Mia Hale looked at her, “You sure Lisa? It’s not going to be easier.”
Lisa said, “I’m sure let’s go.” Lisa started down Mason’s Hill. She remembered what Nicole taught her. Visualize, visualize, visualize. She started to visualize the run back up Mason’s Hill. She saw herself making her legs run. She saw herself making it to the top and not bending over in pain.
When Lisa and Mia reached the bottom of the hill, Mia and Lisa looked at each other and nodded. Lisa stayed with Mia half way up Mason’s Hill, then Mia pulled away. Lisa felt the pain coming back into her legs. It wasn’t so much that she was slowing down as it was that Mia was picking up the pace. Mia reached the top and turned around to look down for Lisa. Her eyes widened, Lisa was only fifteen yards behind her. When Lisa reached the top, she said, “Let’s go.”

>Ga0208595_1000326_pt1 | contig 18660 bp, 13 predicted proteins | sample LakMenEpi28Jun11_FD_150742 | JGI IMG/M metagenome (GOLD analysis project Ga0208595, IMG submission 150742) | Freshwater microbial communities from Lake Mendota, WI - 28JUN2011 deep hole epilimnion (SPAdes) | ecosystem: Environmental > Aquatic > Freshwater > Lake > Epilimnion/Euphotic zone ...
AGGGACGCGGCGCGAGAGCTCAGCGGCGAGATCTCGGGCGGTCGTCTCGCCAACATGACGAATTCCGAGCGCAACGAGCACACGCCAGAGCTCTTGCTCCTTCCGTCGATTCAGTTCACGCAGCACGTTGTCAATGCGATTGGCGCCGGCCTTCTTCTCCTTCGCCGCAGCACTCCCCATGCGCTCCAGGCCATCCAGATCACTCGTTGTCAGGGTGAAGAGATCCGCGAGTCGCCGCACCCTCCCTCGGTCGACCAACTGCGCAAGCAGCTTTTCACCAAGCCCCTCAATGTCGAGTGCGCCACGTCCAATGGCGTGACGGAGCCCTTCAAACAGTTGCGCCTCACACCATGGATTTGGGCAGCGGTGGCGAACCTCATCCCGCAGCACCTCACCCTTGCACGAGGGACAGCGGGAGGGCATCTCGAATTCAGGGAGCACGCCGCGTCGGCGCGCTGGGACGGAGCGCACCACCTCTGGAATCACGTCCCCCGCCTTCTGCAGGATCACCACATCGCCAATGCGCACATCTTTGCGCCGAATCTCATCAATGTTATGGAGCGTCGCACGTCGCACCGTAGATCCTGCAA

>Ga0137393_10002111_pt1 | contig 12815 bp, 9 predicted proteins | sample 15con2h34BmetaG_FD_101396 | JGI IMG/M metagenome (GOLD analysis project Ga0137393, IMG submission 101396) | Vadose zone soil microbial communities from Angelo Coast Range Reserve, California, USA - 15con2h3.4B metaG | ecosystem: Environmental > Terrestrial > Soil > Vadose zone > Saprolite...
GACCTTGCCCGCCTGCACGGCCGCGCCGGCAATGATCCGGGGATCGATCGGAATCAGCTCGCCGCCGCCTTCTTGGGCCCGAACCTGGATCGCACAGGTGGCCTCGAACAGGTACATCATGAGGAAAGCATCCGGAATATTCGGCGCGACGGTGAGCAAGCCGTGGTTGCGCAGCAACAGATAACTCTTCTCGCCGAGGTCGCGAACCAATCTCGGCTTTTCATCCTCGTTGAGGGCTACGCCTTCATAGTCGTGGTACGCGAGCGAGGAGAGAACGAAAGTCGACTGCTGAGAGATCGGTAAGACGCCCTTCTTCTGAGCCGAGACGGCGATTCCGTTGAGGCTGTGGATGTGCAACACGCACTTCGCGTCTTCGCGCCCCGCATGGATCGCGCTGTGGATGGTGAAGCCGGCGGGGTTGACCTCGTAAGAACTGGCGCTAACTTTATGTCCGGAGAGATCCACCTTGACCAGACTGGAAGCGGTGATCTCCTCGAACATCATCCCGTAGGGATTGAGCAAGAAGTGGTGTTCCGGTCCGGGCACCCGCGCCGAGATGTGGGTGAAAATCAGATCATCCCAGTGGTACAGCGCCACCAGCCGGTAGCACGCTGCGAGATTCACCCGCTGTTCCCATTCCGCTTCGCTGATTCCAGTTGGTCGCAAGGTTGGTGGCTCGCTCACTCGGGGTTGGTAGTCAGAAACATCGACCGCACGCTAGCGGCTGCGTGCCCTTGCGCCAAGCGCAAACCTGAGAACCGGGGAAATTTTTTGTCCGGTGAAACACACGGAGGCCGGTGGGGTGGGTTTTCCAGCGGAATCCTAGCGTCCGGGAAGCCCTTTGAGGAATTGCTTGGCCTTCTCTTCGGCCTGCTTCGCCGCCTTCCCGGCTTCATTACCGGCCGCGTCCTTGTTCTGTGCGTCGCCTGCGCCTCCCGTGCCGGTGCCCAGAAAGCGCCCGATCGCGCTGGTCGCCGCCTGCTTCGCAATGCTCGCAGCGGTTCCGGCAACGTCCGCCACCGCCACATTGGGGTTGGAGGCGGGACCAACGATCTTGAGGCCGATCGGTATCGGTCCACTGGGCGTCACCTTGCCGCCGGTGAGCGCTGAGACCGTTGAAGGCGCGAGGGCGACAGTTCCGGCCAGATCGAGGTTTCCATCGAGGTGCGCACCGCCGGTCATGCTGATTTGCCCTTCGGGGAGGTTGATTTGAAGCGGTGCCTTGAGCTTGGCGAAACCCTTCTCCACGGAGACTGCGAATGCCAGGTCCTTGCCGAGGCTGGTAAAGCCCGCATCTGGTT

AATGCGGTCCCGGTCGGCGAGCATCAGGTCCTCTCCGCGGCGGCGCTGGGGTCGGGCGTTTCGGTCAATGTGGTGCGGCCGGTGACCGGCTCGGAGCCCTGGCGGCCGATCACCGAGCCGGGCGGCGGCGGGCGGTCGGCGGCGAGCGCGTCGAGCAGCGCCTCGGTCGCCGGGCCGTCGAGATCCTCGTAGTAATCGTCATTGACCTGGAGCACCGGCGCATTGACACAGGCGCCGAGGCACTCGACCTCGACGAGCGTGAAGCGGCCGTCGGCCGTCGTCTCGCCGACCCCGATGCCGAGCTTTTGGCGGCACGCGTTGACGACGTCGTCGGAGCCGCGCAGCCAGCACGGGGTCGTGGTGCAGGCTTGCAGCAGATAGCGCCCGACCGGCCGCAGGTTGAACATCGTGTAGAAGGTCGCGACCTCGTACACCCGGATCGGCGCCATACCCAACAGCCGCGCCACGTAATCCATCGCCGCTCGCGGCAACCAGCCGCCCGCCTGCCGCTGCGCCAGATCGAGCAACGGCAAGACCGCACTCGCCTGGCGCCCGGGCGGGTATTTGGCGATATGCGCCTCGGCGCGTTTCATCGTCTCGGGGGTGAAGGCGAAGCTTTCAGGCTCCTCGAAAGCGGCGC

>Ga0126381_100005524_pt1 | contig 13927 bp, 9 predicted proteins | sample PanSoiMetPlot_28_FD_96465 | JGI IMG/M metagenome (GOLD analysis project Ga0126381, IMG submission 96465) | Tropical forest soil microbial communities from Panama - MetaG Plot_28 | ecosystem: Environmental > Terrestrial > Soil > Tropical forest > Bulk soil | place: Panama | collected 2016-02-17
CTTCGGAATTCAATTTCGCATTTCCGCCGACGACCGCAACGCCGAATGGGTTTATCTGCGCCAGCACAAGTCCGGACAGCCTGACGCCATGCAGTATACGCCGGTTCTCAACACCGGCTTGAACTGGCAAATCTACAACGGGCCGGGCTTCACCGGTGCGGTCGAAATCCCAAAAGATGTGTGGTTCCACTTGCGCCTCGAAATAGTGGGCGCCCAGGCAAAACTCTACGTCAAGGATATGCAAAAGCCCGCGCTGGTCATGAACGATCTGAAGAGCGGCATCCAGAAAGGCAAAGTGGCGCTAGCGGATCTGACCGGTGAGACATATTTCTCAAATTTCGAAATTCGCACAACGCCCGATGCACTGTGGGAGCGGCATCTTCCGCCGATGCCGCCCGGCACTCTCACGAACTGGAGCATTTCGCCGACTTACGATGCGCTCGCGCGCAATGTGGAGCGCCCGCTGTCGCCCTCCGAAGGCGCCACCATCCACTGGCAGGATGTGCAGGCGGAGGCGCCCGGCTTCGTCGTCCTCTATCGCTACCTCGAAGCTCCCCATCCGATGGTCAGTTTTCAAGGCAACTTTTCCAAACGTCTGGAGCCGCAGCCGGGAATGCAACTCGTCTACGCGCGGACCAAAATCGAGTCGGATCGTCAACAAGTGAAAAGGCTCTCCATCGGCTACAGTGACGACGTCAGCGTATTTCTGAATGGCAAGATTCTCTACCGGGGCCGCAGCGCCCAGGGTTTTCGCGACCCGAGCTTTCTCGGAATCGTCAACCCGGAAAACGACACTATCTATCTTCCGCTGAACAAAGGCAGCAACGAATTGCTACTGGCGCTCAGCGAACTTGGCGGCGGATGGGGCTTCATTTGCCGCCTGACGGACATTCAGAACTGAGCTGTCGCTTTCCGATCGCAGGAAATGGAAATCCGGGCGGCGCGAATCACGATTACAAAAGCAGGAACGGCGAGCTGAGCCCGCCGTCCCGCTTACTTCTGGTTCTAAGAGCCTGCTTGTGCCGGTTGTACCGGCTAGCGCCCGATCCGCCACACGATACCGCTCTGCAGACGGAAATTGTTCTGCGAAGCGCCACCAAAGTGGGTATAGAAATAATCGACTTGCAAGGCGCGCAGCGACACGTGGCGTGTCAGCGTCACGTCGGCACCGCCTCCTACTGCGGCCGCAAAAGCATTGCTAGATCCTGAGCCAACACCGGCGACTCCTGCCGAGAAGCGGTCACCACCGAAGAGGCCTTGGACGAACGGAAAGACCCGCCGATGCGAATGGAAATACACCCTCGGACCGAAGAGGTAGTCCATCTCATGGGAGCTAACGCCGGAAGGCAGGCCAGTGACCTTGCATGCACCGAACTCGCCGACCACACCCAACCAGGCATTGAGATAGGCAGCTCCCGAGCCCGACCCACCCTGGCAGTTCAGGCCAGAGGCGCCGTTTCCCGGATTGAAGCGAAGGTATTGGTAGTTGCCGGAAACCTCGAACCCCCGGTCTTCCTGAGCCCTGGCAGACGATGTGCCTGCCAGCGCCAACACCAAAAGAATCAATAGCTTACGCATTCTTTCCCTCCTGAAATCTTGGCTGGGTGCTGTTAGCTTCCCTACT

Mia and Lisa fist bumped. The two continued their run to the high school.


Today’s Quote by Madonna


If your joy is derived from what society thinks of you, you’re always going to be disappointed.


Paco’s Tacos & The Garbage Truck

Farlo took a right onto Alameda. He straightened the truck out, and jammed the  brakes. Unfortunately, he stopped in the middle of the road causing the car behind him to veer to left to avoid back ending the garbage truck. Veering to the right would have been a better course of action. The driven collied head on with Paco’s Taco food truck. Fortunately, both were traveling under the legal 30 MPH limit.